white T-shirt, her busts showing under the thin fabric.

“Detail, aim!”

Five muzzles were pointing her direction.

“Viva la Revolution!” She made her last shout of defiance.

“Fire!”

The volley threw her against the low wall.  Eyes wild open, she slid down onto the muddy ground, her white T-shirt
ripped into shreds by the impact.  One of her breasts was exposed.  Blood was spurting from at least four wounds on
her chest.

Two soldiers dragged her by her ankle towards a hastily prepared shallow grave.

I was not a religious person but I said a prayer for her.



I went back to the major.

“Done?”

“Yes. But I want to see where Carmen is buried.”

“What?”

“I want to see her body, to make sure it was her.”

“I do not think…”

“Let me do the thinking.”

He wanted to refuse but then he changed his mind.  Surely, to let me see a corpse was a small price for his
promotion prospect.

I was led to the grave-site.  Two soldiers began to dig.  It did not take long.  It was a shallow grave anyway.

The body was badly decomposed.  Given this heat and humidity, it was no surprise. They put their hands over their
noses.  I ignored the stink and turned her body over. Yes, I remembered that face, at least what was left of it.  I held
her body by the arms and bowed my head in grief.  The soldiers jeered and someone called me a fool.  Perhaps I
was, perhaps I was not.

“Is it her?” The major had arrived.

“Yes. It is her.”

“Good. Bury her again.”

I did not object.

It was just a corpse.  And the name of Carmen Cortes had become the symbol of a martyr in the eyes of the
oppressed, around the world.



I thanked the major and told him that I would fulfill my promise about putting words in his favor.  He became much
more friendly after that.  I asked for an army horse as I wished to roam the country for a day or two, writing up the
book, I told him. He obliged and gave me a map, and a pistol to protect myself, just in case.

I left the camp and after making sure I was not followed, I headed for the village.

I asked for the house of the Cortes.  

It was not difficult to find, being the best house there.

I knocked and after a while, the door was open.

A young man greeted me.

He eyed me first suspiciously but then after I gave him my name, his eyes lighted up with recognition.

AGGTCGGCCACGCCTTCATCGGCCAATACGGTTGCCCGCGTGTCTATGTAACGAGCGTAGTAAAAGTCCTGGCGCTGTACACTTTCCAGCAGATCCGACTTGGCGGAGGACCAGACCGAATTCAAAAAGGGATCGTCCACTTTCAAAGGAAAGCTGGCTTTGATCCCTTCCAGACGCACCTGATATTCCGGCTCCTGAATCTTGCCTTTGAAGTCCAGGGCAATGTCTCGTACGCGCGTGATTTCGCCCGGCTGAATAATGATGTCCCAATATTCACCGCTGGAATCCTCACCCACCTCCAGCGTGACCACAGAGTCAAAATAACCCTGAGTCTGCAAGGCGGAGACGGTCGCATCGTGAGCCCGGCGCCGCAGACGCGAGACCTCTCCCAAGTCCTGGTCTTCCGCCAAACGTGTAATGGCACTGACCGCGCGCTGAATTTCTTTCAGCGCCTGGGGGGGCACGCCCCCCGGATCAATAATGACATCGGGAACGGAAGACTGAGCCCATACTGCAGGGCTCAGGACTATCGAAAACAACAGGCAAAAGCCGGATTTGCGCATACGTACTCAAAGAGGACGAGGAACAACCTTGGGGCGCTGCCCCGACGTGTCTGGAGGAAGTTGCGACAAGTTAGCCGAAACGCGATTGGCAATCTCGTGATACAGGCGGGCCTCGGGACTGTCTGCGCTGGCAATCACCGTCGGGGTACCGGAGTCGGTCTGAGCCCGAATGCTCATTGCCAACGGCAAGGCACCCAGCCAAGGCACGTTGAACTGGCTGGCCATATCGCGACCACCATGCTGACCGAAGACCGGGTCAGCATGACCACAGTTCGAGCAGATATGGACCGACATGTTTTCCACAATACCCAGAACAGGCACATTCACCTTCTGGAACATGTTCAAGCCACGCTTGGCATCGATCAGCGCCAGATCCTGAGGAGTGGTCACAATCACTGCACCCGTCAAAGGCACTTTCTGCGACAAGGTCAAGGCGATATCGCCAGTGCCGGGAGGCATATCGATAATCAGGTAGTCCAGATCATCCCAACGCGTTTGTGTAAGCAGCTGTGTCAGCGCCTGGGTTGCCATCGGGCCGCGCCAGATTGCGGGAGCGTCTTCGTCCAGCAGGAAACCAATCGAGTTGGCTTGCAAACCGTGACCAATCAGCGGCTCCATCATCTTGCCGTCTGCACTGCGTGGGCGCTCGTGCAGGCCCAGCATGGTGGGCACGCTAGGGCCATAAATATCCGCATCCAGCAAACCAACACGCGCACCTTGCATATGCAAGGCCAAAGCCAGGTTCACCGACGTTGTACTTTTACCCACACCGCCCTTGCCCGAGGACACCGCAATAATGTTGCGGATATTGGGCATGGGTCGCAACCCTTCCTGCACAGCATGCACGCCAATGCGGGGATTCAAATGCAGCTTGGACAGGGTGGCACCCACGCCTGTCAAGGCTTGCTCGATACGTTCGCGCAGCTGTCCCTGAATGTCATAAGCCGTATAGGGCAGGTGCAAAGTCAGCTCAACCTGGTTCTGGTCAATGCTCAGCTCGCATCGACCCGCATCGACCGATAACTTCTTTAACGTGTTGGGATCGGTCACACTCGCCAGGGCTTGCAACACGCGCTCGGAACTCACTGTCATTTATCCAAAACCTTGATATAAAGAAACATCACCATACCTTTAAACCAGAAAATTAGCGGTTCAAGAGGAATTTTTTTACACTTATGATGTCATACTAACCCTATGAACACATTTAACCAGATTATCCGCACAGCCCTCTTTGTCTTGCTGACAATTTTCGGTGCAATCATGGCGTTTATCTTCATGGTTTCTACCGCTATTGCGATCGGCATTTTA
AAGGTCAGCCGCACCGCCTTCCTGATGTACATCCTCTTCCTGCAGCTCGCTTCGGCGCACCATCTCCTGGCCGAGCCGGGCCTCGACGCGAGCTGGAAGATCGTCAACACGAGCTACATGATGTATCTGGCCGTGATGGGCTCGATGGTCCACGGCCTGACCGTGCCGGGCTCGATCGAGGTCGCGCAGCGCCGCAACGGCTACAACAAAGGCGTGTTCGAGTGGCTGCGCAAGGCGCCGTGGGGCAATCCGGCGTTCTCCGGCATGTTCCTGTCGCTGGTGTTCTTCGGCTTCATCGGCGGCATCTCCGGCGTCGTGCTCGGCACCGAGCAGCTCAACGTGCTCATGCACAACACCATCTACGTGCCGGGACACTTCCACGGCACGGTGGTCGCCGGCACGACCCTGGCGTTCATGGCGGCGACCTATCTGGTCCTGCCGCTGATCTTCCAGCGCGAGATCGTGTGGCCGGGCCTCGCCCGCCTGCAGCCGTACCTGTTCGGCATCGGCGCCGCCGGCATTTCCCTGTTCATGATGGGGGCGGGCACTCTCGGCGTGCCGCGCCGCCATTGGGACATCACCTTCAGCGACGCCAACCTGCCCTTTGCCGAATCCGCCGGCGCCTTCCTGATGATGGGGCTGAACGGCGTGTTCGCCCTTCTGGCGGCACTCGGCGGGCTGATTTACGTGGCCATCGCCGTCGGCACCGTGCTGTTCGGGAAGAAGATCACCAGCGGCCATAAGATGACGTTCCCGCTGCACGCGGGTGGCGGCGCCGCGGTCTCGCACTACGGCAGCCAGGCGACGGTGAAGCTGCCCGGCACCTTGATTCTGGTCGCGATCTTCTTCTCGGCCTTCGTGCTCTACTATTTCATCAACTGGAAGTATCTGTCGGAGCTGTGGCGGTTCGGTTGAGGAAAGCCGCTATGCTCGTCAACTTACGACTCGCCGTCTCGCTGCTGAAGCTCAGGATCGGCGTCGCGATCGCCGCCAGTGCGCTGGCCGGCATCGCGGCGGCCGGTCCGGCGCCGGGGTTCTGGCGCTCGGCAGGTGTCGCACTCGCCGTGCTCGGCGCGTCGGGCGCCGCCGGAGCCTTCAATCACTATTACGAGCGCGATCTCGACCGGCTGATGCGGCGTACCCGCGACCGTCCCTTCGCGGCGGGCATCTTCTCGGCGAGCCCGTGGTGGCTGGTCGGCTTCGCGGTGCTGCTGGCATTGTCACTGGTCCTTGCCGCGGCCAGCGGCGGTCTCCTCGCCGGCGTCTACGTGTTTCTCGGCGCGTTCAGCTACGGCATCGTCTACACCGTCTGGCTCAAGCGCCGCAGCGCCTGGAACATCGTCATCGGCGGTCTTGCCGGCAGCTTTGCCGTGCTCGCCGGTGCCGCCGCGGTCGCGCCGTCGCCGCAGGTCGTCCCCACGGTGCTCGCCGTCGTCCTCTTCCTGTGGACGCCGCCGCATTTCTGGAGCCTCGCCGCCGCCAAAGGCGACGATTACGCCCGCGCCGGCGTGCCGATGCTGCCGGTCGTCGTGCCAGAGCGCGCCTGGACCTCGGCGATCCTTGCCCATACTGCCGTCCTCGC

“I know you.  Carmen told me you will be coming.”

I nodded, understanding.

“Follow me.” He said.

I followed him to a small abandoned farmhouse not far from the village.

The door to the hiding cellar was lifted and we went down the dark stairs.

Even before he pointed his torch at the corner, I knew who was there.



Carmen Cortes was sitting in the corner, her left arm lying limp at her side.  A bullet had passed through it.  There
was no sign of any wound on that corpse.

“So, you come.  I know you will come.”

“Oh, Carmen.”

I held her close.  Her body was so thin now.  It used to be full of life but now I knew her end was not far away.

“Who is that girl leading the team across the river.”

“My elder sister, she was willing to die for me, to make them believe I am dead.”

“For what purpose?”

“For this.” She handed me a piece of paper. “These are the names of the enemies who have infiltrated into our
organization  I learnt them by heart. Where can there be a safer place?  I was supposed to go to Cuba and tell them
myself but now it is not possible. I wrote it down last night. Can you help me?”

I could not decline.

“I will get you to hospital. You need help.”

She shook her head sadly.  “You know better than I do not to try.  What if they find out that the real Carmen is still
alive? They will not hesitate to kill anyone associated, including me.”

I wanted to protest, to persuade her, but I knew it would be useless.

“Help me.”She said

“How?”

She turned her gaze to my gun.

I close shut my eyes to stop the tears from falling.  

“Don’t feel sad.  This is my chosen path.  Just stay by my side until the end.”

“Carmen, how can I? We were…”

“We are more than that.  You are my friend, the best that I had.  I do not want to go alone.”

I handed her the pistol.

“Bury me unmarked.  Carmen Cortes had died, a heroine.  Let her stay that way.  Now, step back.”

I turned and walked across the desolate room, then turned around to face her.

She made a weak smile, turned the muzzle of the 9mm towards herself and pushed it into her mouth.

There was a muffed crack and her brain was splashed onto the wall behind.  Her body slumped and then fell
sideways.



Her body and I buried her behind the farm house, in an unmarked grave.



That was three years ago.  

Things moved so fast after Carmen’s death.  Or should I say, after I delivered the list to Havana.  The traitors were
weeded out.  The revolution gained momentum.  And finally, the junta was swept into the dustbin of history.

They had dug up the remains of Carmen Cortes, or what was supposed to be her remains, and would give it a